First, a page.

What if design began to put everything but the human first? The needs of the human not paramount to the design process, but instead the other entities that we cohabit planet earth with. How may this influence the choices we make, what projects worth investing, which species worth protecting and ultimately the motivation to create. What possibilities may arise when considering whale, algae or forrest centered design?

This method of Non-Human Centered Design was initiated by Kelvin Godee and Simon Wijrdeman as a school of thought that changes the perspective of the designer. They encourage to ask questions that will undeniably give a different outcome than traditional design methods. By changing our design perspective to a non-human animal, plant or entity, we learn to research into someone or something else's needs. An empathetic process of design that moves past the hierarchy of the human.

Taught at HKU Design Utrecht, KISD Design Cologne, Sustanaible Design School Nice, Non-Human Centered Design ecourages students to behave as journalists, engineers, biologists and designers all in one. We caught up with them to discuss multi-species perspectives, the big ecosystem and the future on non-human centered design.

What is Non-Human Centered Design and who is it for?

At the moment NHCD is on it’s way to become a new design method. We (Kelvin Godee and Simon Wijrdeman) are teaching it as a course at 3 design institutes in Europe, HKU in Utrecht, Sustainable design school in Nice and KISD Cologne. Here we educate the designers of the future about a more holistic approach towards design. We do this by asking them to design something for plants or animals. Humans can be incorporated in the design but they are not allowed to be the main beneficiary.

What can we learn from a multi-species perspective?

Before we were the dominant species on this planet, fences were built to keep out the wilderness. Now fences are built to keep wildlife in special wildlife areas. The tides have turned and we are shaping not only our own world but also the ways a lot of other species are experiencing ‘their own’ world. If our designs are impacting those lifes why not adjust it to their needs? If we want to design our way out of the trouble, we and the generations after us have to design a new world. So to answer your question, what is there to learn for us? By taking a new perspective we are making the first step in designing environments that can be habitable for humans, animals and plants or finding out how we can successfully solve the problem of birds flying into windmills or rivers being polluted and uninhabited by wildlife for example. It is a needed step to solve a lot of problems that are caused by our distance to the natural world created by our industrialism.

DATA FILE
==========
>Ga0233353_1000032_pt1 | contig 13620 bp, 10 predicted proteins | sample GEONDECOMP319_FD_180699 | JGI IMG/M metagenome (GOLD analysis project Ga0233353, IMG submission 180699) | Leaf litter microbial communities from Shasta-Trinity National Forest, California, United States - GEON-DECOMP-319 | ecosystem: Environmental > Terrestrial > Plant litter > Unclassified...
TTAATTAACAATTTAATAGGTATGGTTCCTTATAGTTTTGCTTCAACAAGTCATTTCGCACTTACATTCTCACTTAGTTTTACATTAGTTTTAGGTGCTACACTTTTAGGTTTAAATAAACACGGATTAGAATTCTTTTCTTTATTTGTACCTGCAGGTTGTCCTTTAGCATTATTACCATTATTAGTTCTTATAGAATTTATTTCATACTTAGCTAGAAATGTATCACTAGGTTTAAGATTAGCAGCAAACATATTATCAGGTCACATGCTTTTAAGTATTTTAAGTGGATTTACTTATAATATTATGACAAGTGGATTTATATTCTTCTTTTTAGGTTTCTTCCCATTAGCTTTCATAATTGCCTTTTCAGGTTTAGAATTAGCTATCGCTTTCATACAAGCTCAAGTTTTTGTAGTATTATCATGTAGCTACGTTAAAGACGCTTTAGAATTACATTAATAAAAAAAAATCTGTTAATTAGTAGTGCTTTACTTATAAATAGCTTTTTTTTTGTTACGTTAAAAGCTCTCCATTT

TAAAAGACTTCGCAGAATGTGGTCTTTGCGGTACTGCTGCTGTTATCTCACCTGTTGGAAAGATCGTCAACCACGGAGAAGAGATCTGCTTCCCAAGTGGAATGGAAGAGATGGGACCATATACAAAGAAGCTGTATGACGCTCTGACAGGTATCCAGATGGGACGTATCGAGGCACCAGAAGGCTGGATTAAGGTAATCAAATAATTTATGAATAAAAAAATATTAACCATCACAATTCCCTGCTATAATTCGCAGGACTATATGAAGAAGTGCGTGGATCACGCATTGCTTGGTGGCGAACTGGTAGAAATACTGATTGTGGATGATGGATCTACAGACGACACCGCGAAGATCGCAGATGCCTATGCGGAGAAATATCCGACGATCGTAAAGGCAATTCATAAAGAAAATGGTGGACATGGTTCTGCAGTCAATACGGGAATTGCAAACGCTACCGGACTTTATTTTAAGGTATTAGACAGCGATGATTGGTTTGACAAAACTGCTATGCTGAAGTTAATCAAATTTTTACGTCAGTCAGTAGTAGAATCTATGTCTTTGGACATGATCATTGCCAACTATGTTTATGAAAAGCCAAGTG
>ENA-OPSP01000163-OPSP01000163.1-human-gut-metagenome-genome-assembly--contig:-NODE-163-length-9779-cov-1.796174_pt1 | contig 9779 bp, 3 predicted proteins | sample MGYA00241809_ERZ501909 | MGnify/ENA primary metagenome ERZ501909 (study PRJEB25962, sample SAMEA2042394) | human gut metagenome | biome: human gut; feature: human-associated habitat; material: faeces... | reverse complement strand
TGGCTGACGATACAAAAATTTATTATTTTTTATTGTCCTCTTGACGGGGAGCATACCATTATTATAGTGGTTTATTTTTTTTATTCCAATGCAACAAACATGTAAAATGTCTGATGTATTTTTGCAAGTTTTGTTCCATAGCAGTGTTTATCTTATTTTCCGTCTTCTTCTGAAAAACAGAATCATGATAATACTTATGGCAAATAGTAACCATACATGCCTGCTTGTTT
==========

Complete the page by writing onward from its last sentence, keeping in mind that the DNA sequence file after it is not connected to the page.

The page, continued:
Can you explain how an interdisciplinary approach informs the research process?

In a normal design process there is an interaction between designer and client. This is not possible with the NHCD design process because it cannot be based solely on your own human needs or experiences. The students need information about their ‘client’. For this we always ask them to contact several specialists from the field to inform them about every aspect of the life of their client. Therefore the quality of the designs are often high because there is an interdisciplinary team making sure the information incorporated in the ideas are based on facts. At the same time the students get an understanding of how important it is to collaborate with people from other fields of experience to solve a problem.

You design for nature, reinstating the position that we are part of nature rather than separate, what does this do for our understanding of the world and our relationship to it?


That we stop thinking that we are above animals and nature. We, as humans, are part of the big ecosystem, and are standing next to a whale or a flower in a non existing hierarchy. ​The position of the animal in relation to man has been written about for centuries. As an example, the philosopher René Descartes wrote in the 16th century that animals are equal to humans, but without a soul. He saw animals as machines. Of course, our view of nature has changed in the last decades. We hope that our method and the projects of the students can contribute to this change. Besides admiring the nature and animals around us more, there is so much to learn from the processes in nature that can be used for our lives.

Assuming our reader would not like to live in a world where there are only a few non-humans, a lot of humans and maybe some jellyfish in the sea I would suggest we change our perspective as soon as possible.